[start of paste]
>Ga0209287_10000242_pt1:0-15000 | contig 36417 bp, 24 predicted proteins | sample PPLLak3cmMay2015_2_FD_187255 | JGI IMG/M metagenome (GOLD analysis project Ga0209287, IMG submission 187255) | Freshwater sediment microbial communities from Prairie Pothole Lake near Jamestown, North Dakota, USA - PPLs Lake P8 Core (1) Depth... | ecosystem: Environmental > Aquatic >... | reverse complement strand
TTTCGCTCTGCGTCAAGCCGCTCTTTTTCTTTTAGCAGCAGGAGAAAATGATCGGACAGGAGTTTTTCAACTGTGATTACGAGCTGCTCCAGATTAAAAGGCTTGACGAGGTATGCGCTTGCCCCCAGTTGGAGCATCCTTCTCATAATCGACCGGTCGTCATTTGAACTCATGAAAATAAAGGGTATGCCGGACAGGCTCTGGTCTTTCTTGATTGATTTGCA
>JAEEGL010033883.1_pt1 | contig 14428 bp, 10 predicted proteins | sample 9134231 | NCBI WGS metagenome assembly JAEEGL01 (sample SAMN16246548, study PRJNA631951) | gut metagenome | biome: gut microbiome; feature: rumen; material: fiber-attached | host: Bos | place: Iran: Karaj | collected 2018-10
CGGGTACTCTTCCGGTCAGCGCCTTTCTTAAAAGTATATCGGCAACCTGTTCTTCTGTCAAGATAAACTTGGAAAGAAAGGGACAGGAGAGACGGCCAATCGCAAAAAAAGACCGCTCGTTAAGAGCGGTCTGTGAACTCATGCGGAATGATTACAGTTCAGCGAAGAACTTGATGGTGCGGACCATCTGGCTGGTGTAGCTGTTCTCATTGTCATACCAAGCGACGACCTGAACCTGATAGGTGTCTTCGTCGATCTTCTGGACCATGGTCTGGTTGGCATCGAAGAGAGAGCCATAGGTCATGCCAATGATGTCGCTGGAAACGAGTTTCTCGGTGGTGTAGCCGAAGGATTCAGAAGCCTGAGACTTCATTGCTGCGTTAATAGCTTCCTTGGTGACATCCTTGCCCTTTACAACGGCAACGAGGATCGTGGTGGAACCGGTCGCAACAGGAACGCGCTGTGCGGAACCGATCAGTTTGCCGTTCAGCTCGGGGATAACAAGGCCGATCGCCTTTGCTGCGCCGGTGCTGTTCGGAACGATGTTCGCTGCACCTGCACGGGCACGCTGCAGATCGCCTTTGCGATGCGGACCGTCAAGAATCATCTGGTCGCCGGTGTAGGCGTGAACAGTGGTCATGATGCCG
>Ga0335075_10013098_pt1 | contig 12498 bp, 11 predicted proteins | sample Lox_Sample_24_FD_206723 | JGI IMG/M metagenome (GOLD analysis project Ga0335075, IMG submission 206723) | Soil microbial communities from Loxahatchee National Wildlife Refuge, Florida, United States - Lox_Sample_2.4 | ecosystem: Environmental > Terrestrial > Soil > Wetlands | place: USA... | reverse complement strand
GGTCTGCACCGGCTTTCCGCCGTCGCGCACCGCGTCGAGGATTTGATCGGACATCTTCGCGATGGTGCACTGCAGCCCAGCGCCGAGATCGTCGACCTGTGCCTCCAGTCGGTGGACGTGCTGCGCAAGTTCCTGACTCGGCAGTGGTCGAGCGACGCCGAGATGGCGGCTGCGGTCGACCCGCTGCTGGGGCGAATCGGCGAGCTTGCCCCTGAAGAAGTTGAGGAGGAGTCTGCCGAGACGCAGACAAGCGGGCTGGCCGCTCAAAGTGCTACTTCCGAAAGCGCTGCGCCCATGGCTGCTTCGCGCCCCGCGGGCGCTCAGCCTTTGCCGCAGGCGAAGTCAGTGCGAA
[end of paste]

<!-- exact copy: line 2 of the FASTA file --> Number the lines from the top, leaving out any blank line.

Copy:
TTTCGCTCTGCGTCAAGCCGCTCTTTTTCTTTTAGCAGCAGGAGAAAATGATCGGACAGGAGTTTTTCAACTGTGATTACGAGCTGCTCCAGATTAAAAGGCTTGACGAGGTATGCGCTTGCCCCCAGTTGGAGCATCCTTCTCATAATCGACCGGTCGTCATTTGAACTCATGAAAATAAAGGGTATGCCGGACAGGCTCTGGTCTTTCTTGATTGATTTGCA